Does the Nation Really Face a Primary Care Shortage?

    • December 16, 2014
A medical professional listens to a girl's heart using a stethoscope.

The pending primary care shortage may be more about the type and scope of practice of providers than the number of primary care physicians, and can be best addressed by implementing promising strategies that fully utilize non-physician health care professionals in new systems of care.

This is the conclusion of a new research brief, co-authored by Interdisciplinary Nursing Quality Research Initiative (INQRI) Co-Directors Mary Naylor, PhD, RN, FAAN, and Mark Pauly, PhD, with Janet Weiner, MPH, associate director for health policy at the Leonard Davis Institute of Health Economics at the University of Pennsylvania. INQRI is funded by the Robert Wood Johnson Foundation (RWJF).

The brief, Primary Care Shortages: It’s More Than Just a Head Count, examines how the Affordable Care Act (ACA) will affect the delivery of primary care, and reviews recent research on the primary care shortage and possible strategies to address it.

The brief notes that, with the ACA feeding demand for primary care services, some people may face increased wait times for appointments and Medicaid recipients may have difficulty finding services if they look only for primary care physicians to see them.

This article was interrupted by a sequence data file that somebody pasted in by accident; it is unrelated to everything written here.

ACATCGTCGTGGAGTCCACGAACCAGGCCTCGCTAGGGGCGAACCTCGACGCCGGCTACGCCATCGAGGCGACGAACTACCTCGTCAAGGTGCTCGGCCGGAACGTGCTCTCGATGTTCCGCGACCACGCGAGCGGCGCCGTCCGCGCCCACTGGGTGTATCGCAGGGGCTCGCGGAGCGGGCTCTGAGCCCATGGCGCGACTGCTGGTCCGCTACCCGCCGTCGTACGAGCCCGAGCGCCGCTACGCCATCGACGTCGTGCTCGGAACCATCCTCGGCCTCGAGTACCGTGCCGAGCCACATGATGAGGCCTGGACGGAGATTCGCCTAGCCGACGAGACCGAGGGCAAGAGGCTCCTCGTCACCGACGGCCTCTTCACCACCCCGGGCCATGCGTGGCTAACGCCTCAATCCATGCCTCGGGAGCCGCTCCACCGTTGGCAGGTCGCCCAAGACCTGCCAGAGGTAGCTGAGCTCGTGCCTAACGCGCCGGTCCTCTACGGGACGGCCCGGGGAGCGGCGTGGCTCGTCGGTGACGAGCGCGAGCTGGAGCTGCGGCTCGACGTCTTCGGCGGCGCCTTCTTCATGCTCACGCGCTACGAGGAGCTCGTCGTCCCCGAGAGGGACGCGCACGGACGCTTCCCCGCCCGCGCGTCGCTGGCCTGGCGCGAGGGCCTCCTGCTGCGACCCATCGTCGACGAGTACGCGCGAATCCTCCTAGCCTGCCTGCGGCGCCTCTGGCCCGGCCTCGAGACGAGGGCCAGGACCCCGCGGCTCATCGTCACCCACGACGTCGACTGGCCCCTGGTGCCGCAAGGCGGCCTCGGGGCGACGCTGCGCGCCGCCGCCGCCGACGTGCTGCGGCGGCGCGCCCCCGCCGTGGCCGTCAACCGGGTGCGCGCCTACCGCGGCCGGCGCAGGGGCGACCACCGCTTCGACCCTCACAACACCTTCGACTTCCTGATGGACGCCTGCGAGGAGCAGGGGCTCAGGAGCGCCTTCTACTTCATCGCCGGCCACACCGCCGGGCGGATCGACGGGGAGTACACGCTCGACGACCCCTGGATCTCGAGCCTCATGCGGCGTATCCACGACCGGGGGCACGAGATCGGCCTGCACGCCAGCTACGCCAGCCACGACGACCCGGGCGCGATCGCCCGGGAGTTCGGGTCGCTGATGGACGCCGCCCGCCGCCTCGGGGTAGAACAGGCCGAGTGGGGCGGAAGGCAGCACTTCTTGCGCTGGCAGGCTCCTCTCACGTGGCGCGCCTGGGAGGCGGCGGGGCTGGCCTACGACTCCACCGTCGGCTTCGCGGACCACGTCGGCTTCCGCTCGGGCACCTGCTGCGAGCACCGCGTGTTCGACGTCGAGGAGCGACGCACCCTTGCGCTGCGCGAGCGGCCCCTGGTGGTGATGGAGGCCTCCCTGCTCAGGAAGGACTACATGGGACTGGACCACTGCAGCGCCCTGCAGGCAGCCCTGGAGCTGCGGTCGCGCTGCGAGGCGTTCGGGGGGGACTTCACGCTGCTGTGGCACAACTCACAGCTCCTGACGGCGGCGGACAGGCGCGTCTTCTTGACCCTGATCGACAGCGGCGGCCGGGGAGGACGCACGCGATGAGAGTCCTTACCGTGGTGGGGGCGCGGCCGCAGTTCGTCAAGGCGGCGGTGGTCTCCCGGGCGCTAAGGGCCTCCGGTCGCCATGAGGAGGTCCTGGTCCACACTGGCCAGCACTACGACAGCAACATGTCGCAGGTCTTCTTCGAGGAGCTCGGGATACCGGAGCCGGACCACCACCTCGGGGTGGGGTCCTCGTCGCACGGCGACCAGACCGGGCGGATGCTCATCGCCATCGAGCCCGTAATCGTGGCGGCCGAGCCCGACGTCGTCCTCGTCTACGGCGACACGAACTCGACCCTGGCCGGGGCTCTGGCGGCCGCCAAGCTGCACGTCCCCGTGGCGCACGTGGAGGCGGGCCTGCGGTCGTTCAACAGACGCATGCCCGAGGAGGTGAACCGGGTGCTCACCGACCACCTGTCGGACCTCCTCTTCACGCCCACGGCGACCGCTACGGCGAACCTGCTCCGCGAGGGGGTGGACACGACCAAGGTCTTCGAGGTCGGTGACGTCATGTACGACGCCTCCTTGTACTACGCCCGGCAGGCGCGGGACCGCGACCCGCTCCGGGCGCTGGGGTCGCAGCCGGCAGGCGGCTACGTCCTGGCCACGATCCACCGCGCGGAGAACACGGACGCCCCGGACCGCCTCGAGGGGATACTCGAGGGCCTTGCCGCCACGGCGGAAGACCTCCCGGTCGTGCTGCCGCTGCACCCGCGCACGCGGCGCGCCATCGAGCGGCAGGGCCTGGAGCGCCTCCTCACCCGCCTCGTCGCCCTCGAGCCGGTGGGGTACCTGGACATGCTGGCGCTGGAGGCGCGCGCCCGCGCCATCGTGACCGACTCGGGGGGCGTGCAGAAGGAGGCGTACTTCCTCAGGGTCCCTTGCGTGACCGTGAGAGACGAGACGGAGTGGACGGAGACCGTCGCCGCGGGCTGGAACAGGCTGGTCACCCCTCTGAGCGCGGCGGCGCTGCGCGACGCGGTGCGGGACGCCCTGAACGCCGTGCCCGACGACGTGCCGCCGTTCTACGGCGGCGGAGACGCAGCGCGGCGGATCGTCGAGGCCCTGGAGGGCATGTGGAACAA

Several strategies show promise for addressing these problems. Among them is the ACA’s investments in health professional education and training to increase the number of primary care providers, including nurse practitioners (NPs) and physician assistants. There are also incentives to increase the effectiveness of the primary care workforce through models like medical homes and Accountable Care Organizations. Other models, like retail clinics, hold promise for ensuring that more people can access primary care services, particularly in rural areas, the brief says.

Allowing health care providers to practice to the full extent of their education and training is an important strategy that can help improve the availability of primary care.

“A wealth of studies comparing the quality of care provided by physicians and NPs have found no difference in clinical outcomes or patient satisfaction,” the brief says. Ensuring that providers can practice to the full extent of their knowledge and training requires changing state regulations, since fewer than half the states permit advanced practice registered nurses (APRNs) to diagnose, treat, and refer patients and to prescribe medication without physician supervision. The National Governors Association has endorsed broadening the scope of practice for APRNs.